Director Poppy Stockell uncovers the highs and lows of John Farnham’s career in music in a new tell-all biopic: John Farnham: Finding the Voice.
With a slew of music legends providing narration, Director Poppy Stockell has carefully crafted the comeback story of John Farnham with all the highs and lows of a nail-biting football final.
At the film’s premiere, it felt like the audience were collectively holding their breath until that song played, Poppy said. The song in question: You’re the Voice, broke through the noise and naysayers in 1986 to cement John Farnham as a household name and an icon of Australian music.
When Poppy was approached by producers to direct the documentary, she had one week to learn as much as possible about Farnham’s career before pitching her concept. “Everybody has a story [about John Farnham],” Poppy says, “In some ways he’s provided the soundtrack to our lives…I thought I knew about John's life, but really, I didn't. I read as many books as I could, and I was just blown away by his story. The highs are really high, but the lows are really low. So, I pitched this sort of heroic journey about John finding his voice; “Finding the Voice” was a working title, but it just stuck.”
Director Poppy Stockell on the set of John Farnham: Finding the Voice.
It was a dream opportunity for Poppy to create her first full-length feature, charting not just the musical life of Farnham, but a specific chapter in Australian music history. “I think we might have taken him for granted, but if you just stop for a moment and appreciate his artistry and his prowess as a musician…his contribution to the Australian musical and cultural landscape is huge.” Finding the Voice also delves into the backstory of one of Australia’s biggest cultural exports in the 70s and 80s, Little River Band (LRB), which Farnham joined as lead singer in 1982.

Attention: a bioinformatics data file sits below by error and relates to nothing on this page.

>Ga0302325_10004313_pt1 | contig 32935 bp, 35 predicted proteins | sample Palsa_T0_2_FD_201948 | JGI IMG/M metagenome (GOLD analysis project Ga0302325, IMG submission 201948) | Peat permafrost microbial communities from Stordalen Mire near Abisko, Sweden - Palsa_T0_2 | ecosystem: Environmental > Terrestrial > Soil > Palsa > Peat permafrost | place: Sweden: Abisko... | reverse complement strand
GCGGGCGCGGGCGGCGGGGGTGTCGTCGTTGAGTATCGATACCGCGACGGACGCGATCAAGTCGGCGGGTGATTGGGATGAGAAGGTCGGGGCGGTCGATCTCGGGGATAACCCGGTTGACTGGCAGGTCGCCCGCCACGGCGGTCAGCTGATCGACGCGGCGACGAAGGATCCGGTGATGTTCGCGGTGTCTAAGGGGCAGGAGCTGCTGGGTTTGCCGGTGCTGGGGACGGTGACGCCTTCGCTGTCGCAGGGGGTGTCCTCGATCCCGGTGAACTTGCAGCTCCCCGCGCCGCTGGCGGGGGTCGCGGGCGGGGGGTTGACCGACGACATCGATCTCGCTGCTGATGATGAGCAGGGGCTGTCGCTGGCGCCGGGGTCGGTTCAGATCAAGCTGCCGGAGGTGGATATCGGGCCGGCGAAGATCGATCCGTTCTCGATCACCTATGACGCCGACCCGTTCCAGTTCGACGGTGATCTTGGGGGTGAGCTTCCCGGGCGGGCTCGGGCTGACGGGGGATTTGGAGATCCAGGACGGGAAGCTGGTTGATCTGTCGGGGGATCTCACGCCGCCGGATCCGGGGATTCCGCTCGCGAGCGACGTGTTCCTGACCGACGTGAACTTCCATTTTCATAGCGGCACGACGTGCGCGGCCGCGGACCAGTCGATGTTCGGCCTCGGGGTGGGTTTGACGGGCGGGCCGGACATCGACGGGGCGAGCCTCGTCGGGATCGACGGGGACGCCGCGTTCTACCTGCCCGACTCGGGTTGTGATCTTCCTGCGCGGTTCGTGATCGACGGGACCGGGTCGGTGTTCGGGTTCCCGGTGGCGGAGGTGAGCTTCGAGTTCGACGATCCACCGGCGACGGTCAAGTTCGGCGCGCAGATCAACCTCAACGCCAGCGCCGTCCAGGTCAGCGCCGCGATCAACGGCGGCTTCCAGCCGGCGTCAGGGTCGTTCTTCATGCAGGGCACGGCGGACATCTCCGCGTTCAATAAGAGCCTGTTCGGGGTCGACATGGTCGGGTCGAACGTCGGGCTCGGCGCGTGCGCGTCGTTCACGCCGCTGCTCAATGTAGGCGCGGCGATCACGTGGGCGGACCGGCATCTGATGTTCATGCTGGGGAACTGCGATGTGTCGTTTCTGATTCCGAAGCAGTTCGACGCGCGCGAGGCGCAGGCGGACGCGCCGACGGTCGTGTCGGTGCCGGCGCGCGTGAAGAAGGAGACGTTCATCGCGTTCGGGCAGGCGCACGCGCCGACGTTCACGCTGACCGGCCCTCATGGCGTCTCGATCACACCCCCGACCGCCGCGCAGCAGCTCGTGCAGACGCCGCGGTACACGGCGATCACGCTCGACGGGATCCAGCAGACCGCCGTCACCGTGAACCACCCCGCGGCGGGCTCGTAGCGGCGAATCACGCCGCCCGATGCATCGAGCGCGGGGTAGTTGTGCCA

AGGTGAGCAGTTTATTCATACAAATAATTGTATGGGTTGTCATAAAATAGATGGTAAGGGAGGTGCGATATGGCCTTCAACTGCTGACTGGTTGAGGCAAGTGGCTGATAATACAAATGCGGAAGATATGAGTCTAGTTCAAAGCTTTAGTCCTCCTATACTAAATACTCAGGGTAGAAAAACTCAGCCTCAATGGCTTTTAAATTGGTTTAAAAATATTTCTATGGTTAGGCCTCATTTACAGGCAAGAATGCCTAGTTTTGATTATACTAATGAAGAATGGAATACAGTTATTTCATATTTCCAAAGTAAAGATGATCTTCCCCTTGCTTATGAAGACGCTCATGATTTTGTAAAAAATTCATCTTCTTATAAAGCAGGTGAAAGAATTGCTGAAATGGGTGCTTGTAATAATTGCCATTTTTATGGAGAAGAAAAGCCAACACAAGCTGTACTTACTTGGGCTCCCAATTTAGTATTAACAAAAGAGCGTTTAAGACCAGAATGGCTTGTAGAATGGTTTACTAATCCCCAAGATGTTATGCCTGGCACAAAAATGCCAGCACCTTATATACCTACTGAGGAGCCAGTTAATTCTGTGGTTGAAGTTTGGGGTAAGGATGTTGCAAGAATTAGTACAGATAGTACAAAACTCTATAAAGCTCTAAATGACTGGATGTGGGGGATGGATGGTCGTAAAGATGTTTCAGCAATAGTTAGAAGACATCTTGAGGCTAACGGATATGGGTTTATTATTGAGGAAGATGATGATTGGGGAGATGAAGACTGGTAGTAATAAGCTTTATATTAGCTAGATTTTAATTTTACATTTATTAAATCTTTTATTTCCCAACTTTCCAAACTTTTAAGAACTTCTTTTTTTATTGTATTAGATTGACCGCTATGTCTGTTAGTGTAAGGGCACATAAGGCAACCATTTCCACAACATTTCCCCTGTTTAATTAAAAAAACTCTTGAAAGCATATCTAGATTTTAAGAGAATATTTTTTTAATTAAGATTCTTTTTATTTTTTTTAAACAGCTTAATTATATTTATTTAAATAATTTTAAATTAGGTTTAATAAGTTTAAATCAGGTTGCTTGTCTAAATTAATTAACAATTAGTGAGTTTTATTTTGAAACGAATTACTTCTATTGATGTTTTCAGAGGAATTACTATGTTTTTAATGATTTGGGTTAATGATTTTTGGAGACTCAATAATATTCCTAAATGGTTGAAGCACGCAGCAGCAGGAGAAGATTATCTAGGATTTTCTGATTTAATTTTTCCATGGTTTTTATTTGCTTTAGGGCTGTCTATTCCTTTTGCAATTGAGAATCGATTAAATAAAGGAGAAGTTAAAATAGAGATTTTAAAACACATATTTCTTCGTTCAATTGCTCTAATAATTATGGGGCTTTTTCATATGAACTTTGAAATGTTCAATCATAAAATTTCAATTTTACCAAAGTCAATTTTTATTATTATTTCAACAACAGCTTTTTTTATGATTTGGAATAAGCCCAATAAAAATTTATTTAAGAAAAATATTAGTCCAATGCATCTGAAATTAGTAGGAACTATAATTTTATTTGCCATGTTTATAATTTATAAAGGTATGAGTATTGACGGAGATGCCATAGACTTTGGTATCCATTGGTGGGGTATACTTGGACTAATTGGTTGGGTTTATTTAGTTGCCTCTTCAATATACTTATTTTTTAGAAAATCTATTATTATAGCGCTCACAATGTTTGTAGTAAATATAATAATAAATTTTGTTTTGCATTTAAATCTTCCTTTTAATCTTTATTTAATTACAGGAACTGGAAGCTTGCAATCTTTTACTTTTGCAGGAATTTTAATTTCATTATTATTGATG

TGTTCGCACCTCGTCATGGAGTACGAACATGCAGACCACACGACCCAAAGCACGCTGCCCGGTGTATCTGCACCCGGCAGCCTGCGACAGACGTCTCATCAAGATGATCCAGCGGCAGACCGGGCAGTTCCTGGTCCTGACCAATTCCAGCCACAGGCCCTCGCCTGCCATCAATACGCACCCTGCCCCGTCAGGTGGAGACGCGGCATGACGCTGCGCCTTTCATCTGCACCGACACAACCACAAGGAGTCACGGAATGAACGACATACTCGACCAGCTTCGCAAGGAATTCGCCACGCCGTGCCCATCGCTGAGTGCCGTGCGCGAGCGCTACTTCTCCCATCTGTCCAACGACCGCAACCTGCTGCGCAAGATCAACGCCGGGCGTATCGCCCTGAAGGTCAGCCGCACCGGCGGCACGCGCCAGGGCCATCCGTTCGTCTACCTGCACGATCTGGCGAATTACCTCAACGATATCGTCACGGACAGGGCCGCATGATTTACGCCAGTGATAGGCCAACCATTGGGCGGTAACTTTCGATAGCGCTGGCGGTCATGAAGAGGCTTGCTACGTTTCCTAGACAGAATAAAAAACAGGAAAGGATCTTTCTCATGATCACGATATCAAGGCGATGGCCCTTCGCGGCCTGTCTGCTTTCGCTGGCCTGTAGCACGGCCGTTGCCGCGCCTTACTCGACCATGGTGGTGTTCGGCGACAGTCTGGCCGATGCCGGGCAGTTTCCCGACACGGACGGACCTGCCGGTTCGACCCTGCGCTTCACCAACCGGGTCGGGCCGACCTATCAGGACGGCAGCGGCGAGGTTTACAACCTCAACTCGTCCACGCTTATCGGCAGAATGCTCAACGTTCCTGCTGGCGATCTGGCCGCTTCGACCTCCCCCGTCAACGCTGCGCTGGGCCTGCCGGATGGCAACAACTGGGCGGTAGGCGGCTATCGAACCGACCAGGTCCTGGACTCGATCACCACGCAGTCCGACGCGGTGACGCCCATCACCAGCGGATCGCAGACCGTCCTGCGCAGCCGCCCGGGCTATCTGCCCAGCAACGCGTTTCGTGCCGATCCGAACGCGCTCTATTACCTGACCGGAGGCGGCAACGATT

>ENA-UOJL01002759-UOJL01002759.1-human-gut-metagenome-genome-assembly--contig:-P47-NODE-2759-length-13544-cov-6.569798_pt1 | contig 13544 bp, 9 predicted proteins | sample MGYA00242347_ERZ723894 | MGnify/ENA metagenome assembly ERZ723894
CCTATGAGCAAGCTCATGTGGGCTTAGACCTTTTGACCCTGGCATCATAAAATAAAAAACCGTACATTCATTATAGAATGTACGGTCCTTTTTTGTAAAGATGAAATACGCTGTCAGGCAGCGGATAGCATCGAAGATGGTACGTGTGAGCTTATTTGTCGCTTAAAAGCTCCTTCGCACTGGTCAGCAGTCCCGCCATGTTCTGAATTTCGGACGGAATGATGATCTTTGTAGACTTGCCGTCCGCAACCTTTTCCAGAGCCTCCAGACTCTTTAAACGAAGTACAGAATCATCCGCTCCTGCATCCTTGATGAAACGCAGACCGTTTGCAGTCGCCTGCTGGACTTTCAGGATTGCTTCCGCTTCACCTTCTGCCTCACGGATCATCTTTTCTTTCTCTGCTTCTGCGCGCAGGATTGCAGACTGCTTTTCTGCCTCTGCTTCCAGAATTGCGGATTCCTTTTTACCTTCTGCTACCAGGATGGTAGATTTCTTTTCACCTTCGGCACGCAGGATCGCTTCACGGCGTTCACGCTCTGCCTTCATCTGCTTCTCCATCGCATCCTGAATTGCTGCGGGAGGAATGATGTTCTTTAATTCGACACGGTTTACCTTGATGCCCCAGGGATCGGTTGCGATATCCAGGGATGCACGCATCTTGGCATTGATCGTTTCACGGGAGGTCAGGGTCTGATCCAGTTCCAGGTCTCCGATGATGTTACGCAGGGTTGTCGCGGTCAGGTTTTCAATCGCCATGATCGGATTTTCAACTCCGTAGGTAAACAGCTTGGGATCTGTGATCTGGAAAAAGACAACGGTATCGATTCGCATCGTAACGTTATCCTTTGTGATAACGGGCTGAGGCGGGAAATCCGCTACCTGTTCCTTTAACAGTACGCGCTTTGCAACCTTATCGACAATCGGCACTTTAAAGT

“It was actually Glenn Wheatley who wanted to make this film, to put John's life and music up on the big screen,” Poppy said. After Glenn’s death whilst filming this documentary, his wife, Gaynor Wheatley picked up the baton as both Farnham’s default manager and as a reliable narrator who could elucidate on the recording of Farham’s breakthrough album, Whispering Jack.
John Farnham and Glenn Wheatley at the Stock Exchange.
A golden line-up of musicians, including Olivia Newton-John (in her last-ever interview) Jimmy Barnes, Robbie Williams, Daryl Braithwaite, and Celine Dion also provided vital narration about the man they consider their peer and friend. In the case of Daryl Braithwaite, Farnham has been one of his biggest inspirations and provided backing vocals on Braithwaite’s hit single, As the Days Go By.
John Farnham performing with Olivia Newton-John.
It wasn’t a straight line to selling out stadiums with his rock-ballads on Whispering Jack, though. In fact, it was anything but for John Farnham, who started his career in the late 1960s as a clean-cut pinup boy singing Sadie (the Cleaning Lady); a best-selling single which would both catapult his stardom and bestow him with TV Week’s ‘King of Pop’ award for five consecutive years; and also haunt him for decades to come. “The success of Sadie speaks more to us as a society than to him,” Poppy explains. “He was reluctant to sing it. We made it number one, not just number one, but the highest selling single in the 60s, and around the world. What does that say about Australia?”